As part of our trip to Mount Pilatus, we spent the night in Lucerne and toured the city the next day. Lucerne! The City of Lights! And a really long covered bridge.
Lucerne is a charming town and several of our friends here have named it as their favorite city in the whole of Switzerland. It’s a mid-sized city of about 76,000 people and within a few minutes train ride of two major mountains, Pilatus and Rigi, in the Alps. With the lake right there and tier after tier of mountain, Lucerne is just one great view after another.
The Lucerne area was probably populated forever, but a Benedictine monastery was founded nearby in 750 AD and in 1178 AD, the city was officially founded. Being surrounded by mountains and bordered by a lake gave them a huge strategic advantage. They were protected by the mountains and the lake is so huge and flat you are going to see an army coming for days. They built a wall on the hill at the back of the city around 1290-1300 and completed their fortifications. They were secure and a perfect location for commerce. In fact, Lucerne was part of the Gotthard Trade Route that took trade to and from Italy to Northern German.
Mark informs me that this platz and fountain is where the other Swiss Cantons met and decided to form the Swiss Confederacy and break away from the Hapsburgs in 1332.
Like all cities in Switzerland, Lucerne has an open-air market along the Reuss River. On one side is a flea market full of antiques, second-hand shoes and clothes, and hand-crafted goods. I actually found one of the cow bells that all the cows in the Swiss Alps wear. I wanted to buy it, but then I’d have to spend weeks explaining what happened to the cow that used to wear it to the 5 year old. So, no cow bell.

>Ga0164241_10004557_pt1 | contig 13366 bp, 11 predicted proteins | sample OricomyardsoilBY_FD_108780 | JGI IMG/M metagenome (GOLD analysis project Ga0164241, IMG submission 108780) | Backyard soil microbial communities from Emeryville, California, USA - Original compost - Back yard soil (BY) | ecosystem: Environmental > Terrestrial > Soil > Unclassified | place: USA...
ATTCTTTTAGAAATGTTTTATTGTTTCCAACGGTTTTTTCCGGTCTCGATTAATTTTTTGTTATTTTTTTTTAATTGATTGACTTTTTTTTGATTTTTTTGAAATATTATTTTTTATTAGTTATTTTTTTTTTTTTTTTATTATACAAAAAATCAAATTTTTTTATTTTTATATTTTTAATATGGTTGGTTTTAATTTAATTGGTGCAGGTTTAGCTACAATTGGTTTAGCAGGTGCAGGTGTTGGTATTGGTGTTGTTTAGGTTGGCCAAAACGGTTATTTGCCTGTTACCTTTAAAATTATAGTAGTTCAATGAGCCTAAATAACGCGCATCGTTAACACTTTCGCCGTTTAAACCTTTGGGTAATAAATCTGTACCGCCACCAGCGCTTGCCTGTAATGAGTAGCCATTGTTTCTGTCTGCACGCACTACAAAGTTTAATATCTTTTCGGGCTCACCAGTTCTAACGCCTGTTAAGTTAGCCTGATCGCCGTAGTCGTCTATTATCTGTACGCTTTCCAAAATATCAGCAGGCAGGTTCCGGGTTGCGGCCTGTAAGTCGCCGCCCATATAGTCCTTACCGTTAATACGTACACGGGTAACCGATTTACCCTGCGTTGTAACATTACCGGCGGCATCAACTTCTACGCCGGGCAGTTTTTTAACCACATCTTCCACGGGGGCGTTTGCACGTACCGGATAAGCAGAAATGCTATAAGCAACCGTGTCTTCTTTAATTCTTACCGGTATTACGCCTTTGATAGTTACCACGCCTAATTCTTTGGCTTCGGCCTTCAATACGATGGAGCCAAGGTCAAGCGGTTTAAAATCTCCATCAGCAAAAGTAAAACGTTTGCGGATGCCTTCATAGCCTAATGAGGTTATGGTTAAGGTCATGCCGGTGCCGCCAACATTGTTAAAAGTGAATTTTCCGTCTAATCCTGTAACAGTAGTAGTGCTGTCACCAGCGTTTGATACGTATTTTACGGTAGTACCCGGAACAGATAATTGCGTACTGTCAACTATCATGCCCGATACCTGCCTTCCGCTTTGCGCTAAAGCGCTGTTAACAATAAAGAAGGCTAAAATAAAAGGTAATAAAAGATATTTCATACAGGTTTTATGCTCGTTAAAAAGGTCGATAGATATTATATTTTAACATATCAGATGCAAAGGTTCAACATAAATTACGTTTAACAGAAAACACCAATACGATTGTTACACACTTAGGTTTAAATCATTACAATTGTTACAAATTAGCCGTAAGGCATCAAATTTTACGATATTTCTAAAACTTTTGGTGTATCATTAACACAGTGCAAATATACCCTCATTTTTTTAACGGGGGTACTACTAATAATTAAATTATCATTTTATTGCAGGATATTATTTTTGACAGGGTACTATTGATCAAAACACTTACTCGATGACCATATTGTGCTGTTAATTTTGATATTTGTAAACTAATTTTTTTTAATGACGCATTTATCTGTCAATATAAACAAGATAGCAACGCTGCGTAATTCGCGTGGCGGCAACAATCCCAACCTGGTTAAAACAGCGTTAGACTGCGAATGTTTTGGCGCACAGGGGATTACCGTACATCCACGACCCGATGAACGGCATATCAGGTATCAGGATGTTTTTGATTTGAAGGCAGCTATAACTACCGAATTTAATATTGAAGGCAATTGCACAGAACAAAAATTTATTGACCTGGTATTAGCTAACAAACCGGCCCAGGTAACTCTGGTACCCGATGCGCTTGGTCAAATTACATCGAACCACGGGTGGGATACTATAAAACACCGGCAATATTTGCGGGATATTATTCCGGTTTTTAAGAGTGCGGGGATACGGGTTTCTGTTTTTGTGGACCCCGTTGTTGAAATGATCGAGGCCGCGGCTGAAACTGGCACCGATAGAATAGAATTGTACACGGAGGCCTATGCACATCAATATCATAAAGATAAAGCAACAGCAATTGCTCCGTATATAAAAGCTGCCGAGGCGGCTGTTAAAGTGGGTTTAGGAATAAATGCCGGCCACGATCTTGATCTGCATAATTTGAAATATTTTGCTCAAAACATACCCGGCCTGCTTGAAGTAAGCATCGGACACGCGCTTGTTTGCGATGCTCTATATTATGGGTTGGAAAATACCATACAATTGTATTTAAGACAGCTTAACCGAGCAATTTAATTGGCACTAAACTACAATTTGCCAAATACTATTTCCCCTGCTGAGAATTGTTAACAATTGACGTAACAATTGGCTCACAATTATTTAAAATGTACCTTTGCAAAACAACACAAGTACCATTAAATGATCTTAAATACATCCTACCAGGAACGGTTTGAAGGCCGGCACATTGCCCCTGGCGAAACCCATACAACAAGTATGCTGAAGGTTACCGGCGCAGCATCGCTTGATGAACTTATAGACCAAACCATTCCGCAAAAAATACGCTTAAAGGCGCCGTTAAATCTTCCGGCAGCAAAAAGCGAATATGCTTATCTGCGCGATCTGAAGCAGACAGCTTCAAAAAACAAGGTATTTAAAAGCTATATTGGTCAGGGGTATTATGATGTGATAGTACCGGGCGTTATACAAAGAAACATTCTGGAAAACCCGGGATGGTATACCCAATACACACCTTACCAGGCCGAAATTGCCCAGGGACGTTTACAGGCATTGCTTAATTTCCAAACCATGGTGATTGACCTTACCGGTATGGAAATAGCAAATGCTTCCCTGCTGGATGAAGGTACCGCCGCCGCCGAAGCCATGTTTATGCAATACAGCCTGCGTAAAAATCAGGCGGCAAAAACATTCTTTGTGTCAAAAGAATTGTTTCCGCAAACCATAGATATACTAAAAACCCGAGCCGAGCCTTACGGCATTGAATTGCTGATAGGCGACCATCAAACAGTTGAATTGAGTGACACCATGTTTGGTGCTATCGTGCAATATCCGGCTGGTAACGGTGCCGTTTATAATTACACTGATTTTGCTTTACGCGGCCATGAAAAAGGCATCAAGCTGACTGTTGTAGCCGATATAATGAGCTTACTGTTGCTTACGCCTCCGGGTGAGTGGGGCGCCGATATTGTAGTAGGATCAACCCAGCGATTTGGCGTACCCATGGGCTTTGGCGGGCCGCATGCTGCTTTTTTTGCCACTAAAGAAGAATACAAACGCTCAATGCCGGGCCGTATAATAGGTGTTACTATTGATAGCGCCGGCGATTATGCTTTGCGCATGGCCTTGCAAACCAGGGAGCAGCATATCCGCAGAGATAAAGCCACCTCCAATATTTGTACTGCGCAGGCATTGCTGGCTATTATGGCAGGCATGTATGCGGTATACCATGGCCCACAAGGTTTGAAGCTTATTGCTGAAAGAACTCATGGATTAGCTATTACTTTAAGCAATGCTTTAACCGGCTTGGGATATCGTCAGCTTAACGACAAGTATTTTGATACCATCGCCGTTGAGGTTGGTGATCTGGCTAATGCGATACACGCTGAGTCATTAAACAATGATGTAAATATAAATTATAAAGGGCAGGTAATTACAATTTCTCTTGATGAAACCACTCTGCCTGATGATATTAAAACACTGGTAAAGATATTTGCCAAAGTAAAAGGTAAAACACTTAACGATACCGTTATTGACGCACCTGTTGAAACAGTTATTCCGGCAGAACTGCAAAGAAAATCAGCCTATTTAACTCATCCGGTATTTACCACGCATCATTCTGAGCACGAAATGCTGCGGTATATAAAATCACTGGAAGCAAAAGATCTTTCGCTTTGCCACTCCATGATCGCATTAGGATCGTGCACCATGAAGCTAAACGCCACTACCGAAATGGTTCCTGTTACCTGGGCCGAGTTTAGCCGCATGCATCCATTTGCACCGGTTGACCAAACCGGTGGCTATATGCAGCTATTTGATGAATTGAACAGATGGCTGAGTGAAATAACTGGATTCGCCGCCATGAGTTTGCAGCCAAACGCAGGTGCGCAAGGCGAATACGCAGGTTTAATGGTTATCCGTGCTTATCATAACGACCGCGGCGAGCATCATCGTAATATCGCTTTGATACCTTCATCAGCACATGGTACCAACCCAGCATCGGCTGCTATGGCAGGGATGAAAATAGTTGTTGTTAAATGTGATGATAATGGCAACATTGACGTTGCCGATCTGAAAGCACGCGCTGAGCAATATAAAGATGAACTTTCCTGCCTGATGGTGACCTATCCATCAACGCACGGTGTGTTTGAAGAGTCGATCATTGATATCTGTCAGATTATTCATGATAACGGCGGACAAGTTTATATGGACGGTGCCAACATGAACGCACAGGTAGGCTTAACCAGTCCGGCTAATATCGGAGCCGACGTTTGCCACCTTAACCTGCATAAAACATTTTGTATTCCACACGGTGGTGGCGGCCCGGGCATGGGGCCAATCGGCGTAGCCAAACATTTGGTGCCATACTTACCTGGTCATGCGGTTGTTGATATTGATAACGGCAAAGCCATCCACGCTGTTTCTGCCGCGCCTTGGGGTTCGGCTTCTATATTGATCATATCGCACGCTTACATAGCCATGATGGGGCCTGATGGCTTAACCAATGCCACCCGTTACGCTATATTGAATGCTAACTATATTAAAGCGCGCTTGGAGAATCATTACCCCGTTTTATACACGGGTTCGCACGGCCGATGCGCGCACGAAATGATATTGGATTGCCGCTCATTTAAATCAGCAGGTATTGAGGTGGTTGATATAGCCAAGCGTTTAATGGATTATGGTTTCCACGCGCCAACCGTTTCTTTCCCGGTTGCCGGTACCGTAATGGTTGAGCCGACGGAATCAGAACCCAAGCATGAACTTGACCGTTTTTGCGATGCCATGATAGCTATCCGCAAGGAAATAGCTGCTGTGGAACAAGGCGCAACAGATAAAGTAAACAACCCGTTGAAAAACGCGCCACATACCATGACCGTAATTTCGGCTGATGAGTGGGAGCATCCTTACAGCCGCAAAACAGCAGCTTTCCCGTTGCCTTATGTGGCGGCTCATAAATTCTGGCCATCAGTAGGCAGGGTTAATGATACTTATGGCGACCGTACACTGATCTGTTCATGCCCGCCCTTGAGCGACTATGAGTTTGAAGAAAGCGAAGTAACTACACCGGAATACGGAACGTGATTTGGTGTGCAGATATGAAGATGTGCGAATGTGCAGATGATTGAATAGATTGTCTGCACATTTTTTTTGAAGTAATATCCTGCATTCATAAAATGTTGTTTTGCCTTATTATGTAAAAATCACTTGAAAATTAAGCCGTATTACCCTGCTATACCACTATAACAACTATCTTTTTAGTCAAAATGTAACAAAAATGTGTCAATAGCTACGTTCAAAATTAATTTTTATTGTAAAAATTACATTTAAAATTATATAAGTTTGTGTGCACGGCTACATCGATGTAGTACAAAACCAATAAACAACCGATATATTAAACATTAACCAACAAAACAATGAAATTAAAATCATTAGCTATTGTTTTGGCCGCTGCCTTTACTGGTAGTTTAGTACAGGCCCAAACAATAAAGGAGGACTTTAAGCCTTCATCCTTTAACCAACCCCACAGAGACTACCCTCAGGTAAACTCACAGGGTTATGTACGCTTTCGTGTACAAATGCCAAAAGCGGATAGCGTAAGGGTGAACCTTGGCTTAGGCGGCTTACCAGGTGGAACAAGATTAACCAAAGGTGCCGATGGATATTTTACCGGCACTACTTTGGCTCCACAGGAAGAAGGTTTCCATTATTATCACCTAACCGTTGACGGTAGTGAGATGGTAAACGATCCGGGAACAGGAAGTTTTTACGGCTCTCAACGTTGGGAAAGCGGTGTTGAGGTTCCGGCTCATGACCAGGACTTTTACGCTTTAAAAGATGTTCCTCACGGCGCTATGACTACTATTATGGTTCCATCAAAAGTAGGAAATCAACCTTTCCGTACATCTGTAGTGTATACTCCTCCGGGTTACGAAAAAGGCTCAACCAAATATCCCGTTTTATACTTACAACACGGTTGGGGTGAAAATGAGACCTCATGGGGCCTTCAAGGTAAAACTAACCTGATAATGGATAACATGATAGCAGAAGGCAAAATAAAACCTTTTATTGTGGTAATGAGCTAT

The other side of the river has all the food markets. One thing about Switzerland that I am amazed at is how lovely the produce is! It looks as if it were just picked that morning and carted in moments later.
A lot of the buildings in Lucerne have the look of 15th and 16th century buildings. And they probably are given that there were several wars in the 14th and 15th century and many buildings were destroyed or just torn down and rebuilt over the passage of time as the city grew and developed. One thing that I’ve seen a little bit around Basel is some ornate painting on the buildings. Lucerne has A LOT of this kind of painting. The figures look 16th century. Or maybe late-15th century.
As the last big thing we did in Lucerne we visiting the old city wall. The city has grown well beyond the walls, but the city wall is remarkably well intact. And there are llamas and longhorned cattle grazing in the pasture on the outside of the wall that provide a smell that brings you right back to the Dark Ages.
You would think that after hiking around Mount Pilatus being a measly 20 feet off the ground would feel like nothing. You would be wrong. Being up on the wall was just as hair-raising as being on the mountain. When you have children who like to run and jump no matter where they are and show absolutely no regard for their personal safety you, too, will feel the same way. But, as you can see below, the view is lovely.
The wall itself is built on a small hill just outside the old town. The hill adds to the walls height. I didn’t check to see if there had been a moat. I don’t think one was necessary.
We ended our tour with a look inside the Clock Tower. Everything inside is maintained like it should be and the clock keeps perfect time. Well, almost perfect. Being the oldest clock the town council has allowed its bells to chime 1 minute before any other clock in town. I was standing right be the mechanism when it chimed 11:00am. A propeller whirled around and moved an arm attached to a rope that ran up through the floor above to a metal hammer. Each time the arm moved the hammer above struck the side of the bell. It wasn’t the sweetest sounding bell, but it did the job.
We had a wonderfully British lunch of burgers and fish-n-chips at a pub next to the river. Then we set off for the train station and back to Basel.
And what will our next adventure be? Who knows! Perhaps Interlaken. Maybe more exploration of Basel. Maybe a quick excursion to Germany to prove that the Basel tram line actually goes across the border. Or perhaps somewhere more exotic.
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